Kellee Terrell: While too many African Americans are disconnected from the health care system, underinsured and uninsured, what little health care we do get seems to be geared toward women, due to this culture that doesn't promote health among men. They seem to have less of a connection to the health care system. Ingrid, in the work you do, do you find this to be true?
Ingrid Floyd: Definitely in family situations, we see that as the case, where black women are more inclined to make sure that the family is taken care of. So, what's the health of my family? What's the health of my children? What's the health of my husband?
What we have seen in some of our HIV testing programs is ironic because the majority of the people that we test are men of color. I think we're getting more awareness out about HIV testing, but Larry brought up a good point, which is that men's health is definitely not a priority across the board when we look at it from a public health perspective and when we look at it just in our communities. Men's health has traditionally not been a priority. Once our young men age out of pediatric care, it's hard for them to get back into care on a consistent basis. So they go without and it's not until something is wrong that they go and seek medical care.
Whereas, for young women, and for women in general, there are preventative services that you go to every year. You go see your OB/GYN. You're probably more inclined to go have a physical. For men that's not the same; they don't have those annual visits that we would want them to have where somebody talks to them about HIV or STDs. So, men's health normally takes a back burner unless there's an issue.
Kellee Terrell: This reminds me of that shocking, and somewhat depressing, report from last year that claimed that black men can live longer behind bars than they can in the general population, because of the health care they receive in prison. In prison, they are getting physicals, HIV testing, you name it.
Now, looking at the connection between HIV and prison, a lot of people believe that straight men go into prison HIV negative and leave HIV positive because they are sleeping with men while locked up. When in fact, there are many straight black men who were HIV positive before entering prison, but because of a lack of access and this belief that HIV is not their issue, the first time they are ever being tested for HIV is when they enter the criminal justice system.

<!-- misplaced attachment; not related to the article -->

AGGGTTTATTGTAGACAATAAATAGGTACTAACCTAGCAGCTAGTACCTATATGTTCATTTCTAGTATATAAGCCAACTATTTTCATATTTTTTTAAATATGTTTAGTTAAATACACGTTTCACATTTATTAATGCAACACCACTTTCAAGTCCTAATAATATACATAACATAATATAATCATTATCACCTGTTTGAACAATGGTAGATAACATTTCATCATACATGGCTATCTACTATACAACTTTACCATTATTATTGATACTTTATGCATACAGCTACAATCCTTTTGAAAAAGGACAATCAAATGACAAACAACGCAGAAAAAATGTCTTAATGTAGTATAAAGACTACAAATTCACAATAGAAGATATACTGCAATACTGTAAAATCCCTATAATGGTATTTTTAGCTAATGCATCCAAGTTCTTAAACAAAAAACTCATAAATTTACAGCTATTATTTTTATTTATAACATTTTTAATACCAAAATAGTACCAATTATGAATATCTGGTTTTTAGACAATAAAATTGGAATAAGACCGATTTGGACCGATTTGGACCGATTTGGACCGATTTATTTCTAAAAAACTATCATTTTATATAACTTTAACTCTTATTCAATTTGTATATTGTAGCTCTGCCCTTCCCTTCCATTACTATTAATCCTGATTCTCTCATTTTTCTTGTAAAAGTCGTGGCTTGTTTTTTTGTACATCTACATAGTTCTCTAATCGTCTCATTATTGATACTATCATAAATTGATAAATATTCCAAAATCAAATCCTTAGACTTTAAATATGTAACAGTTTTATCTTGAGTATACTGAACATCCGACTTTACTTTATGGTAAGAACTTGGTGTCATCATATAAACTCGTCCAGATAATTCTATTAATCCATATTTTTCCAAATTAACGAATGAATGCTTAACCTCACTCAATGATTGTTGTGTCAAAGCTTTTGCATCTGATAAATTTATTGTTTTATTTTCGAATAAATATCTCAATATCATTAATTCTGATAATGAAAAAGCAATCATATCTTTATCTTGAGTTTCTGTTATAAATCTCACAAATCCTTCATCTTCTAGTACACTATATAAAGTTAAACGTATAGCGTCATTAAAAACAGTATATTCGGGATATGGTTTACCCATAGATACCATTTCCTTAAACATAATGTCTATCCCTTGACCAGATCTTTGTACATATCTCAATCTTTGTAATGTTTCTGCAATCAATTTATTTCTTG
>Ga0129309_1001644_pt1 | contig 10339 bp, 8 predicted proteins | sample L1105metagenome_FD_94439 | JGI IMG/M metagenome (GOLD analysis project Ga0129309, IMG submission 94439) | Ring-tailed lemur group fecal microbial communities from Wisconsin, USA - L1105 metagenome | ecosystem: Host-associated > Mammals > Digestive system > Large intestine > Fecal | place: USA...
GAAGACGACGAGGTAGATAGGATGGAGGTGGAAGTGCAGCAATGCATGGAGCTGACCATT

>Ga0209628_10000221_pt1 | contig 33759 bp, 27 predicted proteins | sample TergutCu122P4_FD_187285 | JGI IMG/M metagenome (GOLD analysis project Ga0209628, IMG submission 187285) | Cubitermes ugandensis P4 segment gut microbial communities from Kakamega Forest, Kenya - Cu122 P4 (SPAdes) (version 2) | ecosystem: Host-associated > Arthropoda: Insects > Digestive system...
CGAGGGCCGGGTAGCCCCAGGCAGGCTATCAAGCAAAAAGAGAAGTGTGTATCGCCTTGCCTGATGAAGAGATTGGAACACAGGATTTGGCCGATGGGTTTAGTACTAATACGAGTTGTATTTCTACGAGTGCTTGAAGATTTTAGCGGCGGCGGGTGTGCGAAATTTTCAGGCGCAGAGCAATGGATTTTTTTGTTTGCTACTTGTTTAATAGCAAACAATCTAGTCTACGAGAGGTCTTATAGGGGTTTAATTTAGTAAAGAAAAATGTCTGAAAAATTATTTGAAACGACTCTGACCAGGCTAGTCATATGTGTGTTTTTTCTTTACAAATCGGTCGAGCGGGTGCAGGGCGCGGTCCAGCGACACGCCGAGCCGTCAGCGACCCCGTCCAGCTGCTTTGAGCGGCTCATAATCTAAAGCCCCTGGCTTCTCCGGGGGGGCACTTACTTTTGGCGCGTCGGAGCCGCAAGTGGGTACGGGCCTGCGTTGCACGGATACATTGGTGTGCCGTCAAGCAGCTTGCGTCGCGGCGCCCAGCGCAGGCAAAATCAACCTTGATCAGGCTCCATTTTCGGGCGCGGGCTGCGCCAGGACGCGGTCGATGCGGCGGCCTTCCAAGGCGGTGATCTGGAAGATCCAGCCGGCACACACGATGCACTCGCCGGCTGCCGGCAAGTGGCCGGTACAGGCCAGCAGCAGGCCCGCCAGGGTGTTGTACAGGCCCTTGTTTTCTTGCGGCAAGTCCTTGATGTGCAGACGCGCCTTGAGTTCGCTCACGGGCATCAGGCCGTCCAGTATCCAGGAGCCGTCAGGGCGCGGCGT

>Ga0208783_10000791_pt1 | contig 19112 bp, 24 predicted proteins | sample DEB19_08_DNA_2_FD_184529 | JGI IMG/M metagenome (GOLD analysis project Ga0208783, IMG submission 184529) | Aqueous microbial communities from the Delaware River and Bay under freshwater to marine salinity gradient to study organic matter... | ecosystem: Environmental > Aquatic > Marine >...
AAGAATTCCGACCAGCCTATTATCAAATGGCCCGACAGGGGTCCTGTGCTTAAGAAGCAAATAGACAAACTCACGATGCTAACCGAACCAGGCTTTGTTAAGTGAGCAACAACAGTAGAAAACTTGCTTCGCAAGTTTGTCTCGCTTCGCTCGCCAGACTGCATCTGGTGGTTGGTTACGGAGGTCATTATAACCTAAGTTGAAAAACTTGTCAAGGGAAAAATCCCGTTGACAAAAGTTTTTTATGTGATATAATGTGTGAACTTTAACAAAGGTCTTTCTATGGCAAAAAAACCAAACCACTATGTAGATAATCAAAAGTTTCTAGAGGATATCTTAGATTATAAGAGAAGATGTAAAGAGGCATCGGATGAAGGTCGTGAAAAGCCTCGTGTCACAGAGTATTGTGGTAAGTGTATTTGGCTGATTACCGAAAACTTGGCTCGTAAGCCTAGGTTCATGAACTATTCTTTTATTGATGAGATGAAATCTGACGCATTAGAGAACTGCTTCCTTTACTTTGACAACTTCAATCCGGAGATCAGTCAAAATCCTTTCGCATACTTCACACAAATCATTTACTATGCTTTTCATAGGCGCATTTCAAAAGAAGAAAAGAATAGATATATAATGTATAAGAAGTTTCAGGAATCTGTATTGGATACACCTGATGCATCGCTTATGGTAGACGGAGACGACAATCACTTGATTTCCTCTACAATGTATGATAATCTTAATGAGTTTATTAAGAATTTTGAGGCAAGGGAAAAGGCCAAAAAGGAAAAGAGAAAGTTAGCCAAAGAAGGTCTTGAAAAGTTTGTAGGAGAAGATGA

Ingrid Floyd: Right. And to that point: The reason they have better health care in prison is because they are insured in prison. Most black men in our communities who are unemployed are uninsured.
Larry Bryant: And then, the other thing as well, is the lack of focus on sexual health among men. I grew up playing sports and we had these basic, stand-in-line, assembly line kind of physicals that didn't really focus on covering healthy sex, or education. And obviously, there are going to be some legal issues around HIV testing for use in that scenario. But it's an opportunity to at least have the discussion about safe sex on college campuses, where a lot of young men and women are beginning to explore, or are certainly having unprotected sex, and aren't fully educated on or aware of what the risk factors are and how to protect themselves as well as others. I know, having attended a historically black university, Norfolk State, that the old-school mentality of some of the administrators and college leadership really downplays the epidemic as it appears on college campuses today, and doesn't put a whole lot of emphasis on that.
For a young black man in school in that time and exploration age, it's an incredible opportunity to not just educate, but to equip that young man -- and that young woman -- with this kind of knowledge.
Kellee Terrell: We touched on it briefly, but I want to hone in on homophobia, specifically our obsession with the down low. How has it served as a barrier to getting black straight men engaged in this conversation?
Ingrid Floyd: Are there men who sleep with women and men? Yes. Just like there are women who sleep with both men and women. But I was never one who bought into the down low. The problem is that people feel the need to put labels on everything in order to have a way to describe and to categorize people.
Our homophobia and the down low have created another label. And this label creates another barrier to why people won't come in and get tested and why people won't learn more. This label also gives people another reason to say, "It's not me, and hence, I don't need to get tested. I don't need to know my status. Because I'm fine."